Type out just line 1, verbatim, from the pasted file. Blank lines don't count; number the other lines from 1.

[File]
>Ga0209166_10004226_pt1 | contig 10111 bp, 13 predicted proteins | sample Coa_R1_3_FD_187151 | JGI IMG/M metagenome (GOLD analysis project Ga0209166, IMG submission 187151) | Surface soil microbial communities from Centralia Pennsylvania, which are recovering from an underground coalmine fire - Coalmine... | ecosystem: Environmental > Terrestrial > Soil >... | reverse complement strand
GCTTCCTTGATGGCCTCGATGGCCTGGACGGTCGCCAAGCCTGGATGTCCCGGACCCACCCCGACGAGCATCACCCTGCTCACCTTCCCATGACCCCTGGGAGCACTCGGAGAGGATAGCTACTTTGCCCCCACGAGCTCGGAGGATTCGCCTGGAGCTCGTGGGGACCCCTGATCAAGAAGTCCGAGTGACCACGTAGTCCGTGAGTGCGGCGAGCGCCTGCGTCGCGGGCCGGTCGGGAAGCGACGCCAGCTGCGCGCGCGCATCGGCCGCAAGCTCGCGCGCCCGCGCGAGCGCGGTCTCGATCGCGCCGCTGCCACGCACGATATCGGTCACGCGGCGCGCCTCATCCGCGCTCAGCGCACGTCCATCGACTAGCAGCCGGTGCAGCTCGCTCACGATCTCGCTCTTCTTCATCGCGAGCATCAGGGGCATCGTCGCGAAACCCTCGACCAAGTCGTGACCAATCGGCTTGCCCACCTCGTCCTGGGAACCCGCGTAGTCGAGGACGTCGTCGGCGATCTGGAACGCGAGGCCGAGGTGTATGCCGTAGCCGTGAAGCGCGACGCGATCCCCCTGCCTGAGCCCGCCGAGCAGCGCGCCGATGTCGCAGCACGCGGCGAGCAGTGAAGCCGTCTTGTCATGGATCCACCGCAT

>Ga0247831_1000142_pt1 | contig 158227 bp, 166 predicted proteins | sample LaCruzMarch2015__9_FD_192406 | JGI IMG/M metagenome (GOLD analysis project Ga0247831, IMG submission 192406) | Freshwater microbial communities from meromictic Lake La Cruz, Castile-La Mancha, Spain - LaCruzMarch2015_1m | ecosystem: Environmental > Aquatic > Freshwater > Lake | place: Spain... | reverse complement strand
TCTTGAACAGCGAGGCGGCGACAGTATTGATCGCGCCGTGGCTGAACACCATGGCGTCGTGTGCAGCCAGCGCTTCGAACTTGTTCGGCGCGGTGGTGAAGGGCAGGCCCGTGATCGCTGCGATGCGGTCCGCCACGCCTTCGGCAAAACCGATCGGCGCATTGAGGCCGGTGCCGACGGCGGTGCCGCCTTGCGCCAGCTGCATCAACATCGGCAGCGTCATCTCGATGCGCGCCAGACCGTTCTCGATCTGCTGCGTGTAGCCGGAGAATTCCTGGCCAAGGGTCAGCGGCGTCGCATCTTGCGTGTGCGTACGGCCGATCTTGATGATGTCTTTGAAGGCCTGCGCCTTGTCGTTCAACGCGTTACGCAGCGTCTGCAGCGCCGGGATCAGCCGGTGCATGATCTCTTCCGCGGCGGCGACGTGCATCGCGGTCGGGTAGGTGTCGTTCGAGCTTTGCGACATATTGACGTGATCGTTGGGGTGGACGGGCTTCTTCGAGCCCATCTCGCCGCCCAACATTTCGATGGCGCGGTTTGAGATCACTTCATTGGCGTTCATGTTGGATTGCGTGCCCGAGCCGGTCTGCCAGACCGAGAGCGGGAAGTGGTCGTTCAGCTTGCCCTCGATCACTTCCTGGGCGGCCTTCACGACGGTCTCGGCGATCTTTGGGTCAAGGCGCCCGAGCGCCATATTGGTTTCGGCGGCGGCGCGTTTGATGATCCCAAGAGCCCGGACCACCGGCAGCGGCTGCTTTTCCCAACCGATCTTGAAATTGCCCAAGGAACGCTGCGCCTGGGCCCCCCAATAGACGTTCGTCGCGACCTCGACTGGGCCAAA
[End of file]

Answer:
>Ga0209166_10004226_pt1 | contig 10111 bp, 13 predicted proteins | sample Coa_R1_3_FD_187151 | JGI IMG/M metagenome (GOLD analysis project Ga0209166, IMG submission 187151) | Surface soil microbial communities from Centralia Pennsylvania, which are recovering from an underground coalmine fire - Coalmine... | ecosystem: Environmental > Terrestrial > Soil >... | reverse complement strand